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We need to protect and preserve what we have, writes Liz Breslin.
So, a few weeks ago the majority of the specially elected people at the Queenstown Lakes District Council put their hands up for a special plan to make a special housing area near a special place called Hawea. The dice of public opinion were stacked against that decision, especially if you take the real estate agent submissions out of the equation. They've got a special interest.
I totally understand that more people would want to live here, especially if the housing is affordable; the special definition of which must've been dreamed up from a very special dictionary. Driving into town to work, your car tanked on especially expensive petrol, (perhaps on the way to fill your reusable produce bag with especially exorbitant avocados; well, we can all dream), there is no shortage of special houses to arrest the eye. Technically they're not all deemed special housing areas, but this is Wanaka. You feel special just being here.
Of course, there have to be rules. To keep life special. I heard a terrible, vicious rumour that you're not allowed to mow your lawns at Northlake (Live Your Wanaka Lifestyle) with your top off in case you ruin the special character of the place. After reading all the fine print I can find on their website and downloadables, I'm relieved to realise that's not the case. You're not allowed to have visible rubbish bins, a caravan, any variance on your landscaping plan or a public opinion on any variance of any of the developers' plans. But topless mowing's a go, girls. In stubbies and gumboots would be best. Keeping it special.
People come here for the special. Special lake. Special skiing. Single special tree. Special tracks abound, with special signage, showing you where to take photos and why. They are especially absurd, these signs, telling you which views should hold your gaze. Because it's mostly all so special, our outdoors, it leaves me lost for breath and words. Special routes. Special access. Sticky forest, not-so-secret-special; hundreds of people turned up to a public meeting about its future last year. The wheels are churning and I hold my breath and cross my fingers asking after the latest news because some days I think I'm going to blink and it's going to be another mini-Milton-Keynes-meets-Pegasus in high-spec ticky tacky boxes and once it's gone we can't ever get it back. Any of it. This game of casting the building net wider has irreversible ends.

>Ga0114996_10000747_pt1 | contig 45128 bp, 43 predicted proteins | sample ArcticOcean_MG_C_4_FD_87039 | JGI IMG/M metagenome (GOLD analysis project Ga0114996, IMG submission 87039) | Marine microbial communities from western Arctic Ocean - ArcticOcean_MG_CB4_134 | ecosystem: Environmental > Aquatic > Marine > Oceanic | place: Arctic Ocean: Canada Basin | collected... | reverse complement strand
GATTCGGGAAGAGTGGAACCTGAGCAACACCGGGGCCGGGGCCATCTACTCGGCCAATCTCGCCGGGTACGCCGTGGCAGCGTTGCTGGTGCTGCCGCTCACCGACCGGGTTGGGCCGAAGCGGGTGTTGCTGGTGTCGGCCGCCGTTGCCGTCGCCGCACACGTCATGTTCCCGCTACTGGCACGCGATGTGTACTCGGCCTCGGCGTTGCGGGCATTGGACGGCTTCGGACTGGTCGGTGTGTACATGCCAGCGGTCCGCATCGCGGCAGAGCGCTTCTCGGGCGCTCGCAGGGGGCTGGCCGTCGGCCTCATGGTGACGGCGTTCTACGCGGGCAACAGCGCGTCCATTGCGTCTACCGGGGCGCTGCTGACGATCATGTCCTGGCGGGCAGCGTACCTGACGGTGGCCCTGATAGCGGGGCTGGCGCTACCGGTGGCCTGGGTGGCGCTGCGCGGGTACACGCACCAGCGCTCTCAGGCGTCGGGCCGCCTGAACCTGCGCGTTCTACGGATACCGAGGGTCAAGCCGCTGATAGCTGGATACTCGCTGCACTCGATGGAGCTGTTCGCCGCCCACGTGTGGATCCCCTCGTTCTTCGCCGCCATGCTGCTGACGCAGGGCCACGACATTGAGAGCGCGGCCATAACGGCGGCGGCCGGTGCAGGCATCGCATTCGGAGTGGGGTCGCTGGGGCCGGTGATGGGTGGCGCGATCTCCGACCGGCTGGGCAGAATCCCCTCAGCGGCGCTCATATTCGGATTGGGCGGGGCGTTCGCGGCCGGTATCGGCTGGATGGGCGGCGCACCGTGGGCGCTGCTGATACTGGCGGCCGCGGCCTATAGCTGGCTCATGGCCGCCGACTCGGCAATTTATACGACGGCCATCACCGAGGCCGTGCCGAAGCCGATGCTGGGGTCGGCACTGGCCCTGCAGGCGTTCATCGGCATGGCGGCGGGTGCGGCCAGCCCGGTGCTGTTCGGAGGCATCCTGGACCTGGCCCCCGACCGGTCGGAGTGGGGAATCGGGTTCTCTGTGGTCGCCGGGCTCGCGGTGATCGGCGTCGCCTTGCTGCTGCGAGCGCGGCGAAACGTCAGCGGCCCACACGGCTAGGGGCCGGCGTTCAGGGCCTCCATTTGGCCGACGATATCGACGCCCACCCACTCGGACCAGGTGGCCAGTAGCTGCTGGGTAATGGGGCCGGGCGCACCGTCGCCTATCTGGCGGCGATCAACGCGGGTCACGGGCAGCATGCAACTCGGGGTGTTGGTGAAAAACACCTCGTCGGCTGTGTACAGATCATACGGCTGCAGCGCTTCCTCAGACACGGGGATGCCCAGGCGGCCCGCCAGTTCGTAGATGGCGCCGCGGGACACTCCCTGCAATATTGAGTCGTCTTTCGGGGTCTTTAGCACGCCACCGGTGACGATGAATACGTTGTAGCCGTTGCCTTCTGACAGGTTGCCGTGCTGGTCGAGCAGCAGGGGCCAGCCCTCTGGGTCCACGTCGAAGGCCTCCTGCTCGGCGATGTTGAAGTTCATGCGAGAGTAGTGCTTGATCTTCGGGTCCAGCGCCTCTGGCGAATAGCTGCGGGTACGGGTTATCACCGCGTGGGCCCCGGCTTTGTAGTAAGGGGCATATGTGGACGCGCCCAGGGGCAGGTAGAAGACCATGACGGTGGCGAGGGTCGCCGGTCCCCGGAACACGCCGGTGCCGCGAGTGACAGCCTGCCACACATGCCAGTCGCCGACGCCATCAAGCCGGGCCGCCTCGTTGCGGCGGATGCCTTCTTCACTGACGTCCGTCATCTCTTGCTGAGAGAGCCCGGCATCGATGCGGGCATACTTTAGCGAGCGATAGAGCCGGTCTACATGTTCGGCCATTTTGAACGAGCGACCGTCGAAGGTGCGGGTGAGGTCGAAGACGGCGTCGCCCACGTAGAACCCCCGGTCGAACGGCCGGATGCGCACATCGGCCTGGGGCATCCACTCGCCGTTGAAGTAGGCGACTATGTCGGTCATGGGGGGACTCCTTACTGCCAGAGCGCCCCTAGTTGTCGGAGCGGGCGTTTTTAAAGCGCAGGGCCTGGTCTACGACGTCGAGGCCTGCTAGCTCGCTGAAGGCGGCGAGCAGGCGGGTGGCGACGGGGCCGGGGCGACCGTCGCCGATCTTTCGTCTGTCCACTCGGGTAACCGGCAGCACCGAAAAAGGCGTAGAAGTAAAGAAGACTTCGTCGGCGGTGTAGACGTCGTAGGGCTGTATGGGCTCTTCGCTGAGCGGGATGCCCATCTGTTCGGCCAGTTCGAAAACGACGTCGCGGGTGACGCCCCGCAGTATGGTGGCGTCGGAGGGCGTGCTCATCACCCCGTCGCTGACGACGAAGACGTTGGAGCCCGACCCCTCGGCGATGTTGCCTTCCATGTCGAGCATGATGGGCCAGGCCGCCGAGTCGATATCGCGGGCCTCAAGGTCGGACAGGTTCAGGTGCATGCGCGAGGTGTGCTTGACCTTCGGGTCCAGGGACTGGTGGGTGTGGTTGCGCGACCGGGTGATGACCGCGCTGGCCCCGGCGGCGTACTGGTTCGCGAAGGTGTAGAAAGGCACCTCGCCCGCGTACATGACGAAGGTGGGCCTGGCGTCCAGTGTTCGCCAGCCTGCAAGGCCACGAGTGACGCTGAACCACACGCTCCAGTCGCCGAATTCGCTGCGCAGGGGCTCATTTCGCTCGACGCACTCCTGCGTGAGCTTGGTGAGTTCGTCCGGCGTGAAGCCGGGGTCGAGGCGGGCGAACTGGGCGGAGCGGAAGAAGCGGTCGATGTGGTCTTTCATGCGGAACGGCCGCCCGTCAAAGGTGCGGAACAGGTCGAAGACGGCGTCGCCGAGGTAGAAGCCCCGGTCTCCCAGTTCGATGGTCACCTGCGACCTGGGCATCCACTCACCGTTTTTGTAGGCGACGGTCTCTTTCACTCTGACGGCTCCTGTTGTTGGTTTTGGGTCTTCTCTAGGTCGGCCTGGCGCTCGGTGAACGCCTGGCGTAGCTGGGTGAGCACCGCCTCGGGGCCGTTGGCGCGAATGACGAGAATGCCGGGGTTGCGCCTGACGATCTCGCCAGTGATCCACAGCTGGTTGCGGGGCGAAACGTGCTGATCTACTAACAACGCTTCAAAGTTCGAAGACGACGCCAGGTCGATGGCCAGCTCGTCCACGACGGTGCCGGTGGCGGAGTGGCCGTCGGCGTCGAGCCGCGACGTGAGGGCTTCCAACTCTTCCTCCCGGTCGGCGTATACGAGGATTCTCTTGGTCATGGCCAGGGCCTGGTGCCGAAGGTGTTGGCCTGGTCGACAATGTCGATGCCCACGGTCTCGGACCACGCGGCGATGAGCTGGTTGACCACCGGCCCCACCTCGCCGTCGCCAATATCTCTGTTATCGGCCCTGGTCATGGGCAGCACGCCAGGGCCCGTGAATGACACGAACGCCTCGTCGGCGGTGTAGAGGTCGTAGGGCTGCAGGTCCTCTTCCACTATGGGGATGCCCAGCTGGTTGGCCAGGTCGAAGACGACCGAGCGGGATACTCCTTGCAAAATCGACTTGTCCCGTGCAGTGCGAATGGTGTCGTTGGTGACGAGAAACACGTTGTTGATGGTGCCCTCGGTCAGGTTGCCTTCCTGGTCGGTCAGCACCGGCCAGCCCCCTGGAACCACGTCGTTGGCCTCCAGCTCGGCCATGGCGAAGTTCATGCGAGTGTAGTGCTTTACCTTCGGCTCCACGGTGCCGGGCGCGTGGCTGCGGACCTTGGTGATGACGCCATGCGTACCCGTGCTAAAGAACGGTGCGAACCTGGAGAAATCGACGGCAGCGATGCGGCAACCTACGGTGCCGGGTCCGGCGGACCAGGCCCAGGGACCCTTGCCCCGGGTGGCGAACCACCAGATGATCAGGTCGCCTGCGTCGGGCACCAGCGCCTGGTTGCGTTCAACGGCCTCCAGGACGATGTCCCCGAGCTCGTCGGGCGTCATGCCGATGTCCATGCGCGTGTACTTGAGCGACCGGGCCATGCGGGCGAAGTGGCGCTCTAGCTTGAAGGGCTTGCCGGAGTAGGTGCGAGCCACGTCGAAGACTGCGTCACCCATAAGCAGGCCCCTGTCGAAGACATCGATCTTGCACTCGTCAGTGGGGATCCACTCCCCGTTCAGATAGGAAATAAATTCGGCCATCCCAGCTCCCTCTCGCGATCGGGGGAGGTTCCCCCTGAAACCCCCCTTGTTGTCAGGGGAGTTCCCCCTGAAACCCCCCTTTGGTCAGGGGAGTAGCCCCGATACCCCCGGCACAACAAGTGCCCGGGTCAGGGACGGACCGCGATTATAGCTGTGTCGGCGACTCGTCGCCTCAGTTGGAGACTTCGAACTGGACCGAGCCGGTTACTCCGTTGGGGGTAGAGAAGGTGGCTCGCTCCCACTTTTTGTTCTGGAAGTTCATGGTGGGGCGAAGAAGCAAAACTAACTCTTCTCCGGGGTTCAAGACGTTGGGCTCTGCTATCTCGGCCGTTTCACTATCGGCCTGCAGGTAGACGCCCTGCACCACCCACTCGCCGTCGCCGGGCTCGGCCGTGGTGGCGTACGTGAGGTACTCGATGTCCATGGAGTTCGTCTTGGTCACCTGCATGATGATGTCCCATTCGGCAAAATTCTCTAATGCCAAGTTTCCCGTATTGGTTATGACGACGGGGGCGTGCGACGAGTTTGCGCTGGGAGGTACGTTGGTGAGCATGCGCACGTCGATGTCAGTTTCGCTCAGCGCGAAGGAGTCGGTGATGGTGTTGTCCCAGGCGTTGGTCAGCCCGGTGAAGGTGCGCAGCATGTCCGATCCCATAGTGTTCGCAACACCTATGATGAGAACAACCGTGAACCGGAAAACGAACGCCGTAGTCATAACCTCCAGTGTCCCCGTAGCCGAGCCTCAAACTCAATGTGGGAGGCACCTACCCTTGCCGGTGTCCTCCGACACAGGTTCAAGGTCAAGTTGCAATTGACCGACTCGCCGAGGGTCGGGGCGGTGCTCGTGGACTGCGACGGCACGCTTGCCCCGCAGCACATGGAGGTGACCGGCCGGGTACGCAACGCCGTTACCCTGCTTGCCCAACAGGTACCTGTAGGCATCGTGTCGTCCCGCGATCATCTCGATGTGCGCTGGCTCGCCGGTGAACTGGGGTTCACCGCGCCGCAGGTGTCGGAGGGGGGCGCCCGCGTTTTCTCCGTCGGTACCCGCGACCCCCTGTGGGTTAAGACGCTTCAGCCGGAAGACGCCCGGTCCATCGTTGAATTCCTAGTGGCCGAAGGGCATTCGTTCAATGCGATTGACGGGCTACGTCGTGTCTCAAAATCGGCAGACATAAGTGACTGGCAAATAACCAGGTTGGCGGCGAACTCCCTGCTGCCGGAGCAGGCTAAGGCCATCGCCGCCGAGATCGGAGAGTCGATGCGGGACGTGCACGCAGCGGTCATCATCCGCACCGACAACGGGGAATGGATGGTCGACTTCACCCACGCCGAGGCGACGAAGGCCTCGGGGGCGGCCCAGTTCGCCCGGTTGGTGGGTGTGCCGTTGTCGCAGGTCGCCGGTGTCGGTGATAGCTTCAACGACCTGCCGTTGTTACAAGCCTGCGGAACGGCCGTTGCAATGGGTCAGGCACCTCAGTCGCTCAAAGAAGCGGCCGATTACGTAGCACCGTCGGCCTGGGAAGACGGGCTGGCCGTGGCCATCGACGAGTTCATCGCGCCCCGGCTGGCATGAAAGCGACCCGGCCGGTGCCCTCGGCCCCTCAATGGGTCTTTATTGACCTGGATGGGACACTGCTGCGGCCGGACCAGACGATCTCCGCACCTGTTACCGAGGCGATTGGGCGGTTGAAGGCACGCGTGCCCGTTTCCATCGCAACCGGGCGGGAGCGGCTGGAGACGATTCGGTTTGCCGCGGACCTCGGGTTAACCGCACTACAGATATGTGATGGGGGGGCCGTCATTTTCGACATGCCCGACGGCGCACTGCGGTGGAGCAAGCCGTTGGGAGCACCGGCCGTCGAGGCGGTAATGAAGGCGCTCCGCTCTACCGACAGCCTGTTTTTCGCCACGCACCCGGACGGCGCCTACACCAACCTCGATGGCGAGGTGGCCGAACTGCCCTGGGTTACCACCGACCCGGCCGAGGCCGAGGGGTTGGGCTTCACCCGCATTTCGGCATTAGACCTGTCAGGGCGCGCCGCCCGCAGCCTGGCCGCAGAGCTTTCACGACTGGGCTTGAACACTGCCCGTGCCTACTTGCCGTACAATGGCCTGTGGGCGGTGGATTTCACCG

And actually, we're not that special at all in those terms. Everybody else, everywhere else, seems to be playing a similar game. My friends up the east coast are up in arms about the special, important roading people using their special emergency powers to put a special cycle way and car park with a useful sea wall slap bang in the path of the Mangamaunu surf break. Once it's wrecked, it's wrecked. It's not like money can build you another one. We need to protect and preserve what we have. I understand it's a dangerous game getting into privileging some things over others, so, just to be clear, I'm not saying cyclists are lesser individuals than surfers. Or that people shouldn't have affordable housing. I like bikes. And properly affordable housing. And the topless mowing thing. I think they're fundamental to society, actually.
Fundamental, also is that our elected leaders listen to, and act in the interests of, the community; the people whose motivation is to preserve the special characters of the special places any of us call home. Fortunate as we are to have homes. Because doesn't the current state of affairs go to show how tenuous the idea of ownership really is? You can place your stake in the ground but don't think your opinion counts for anything when the bulldozers come. There have to be more intelligent, inclusive solutions out there. The definition of affordable is we can't afford to go on like this, no matter how special we think we are.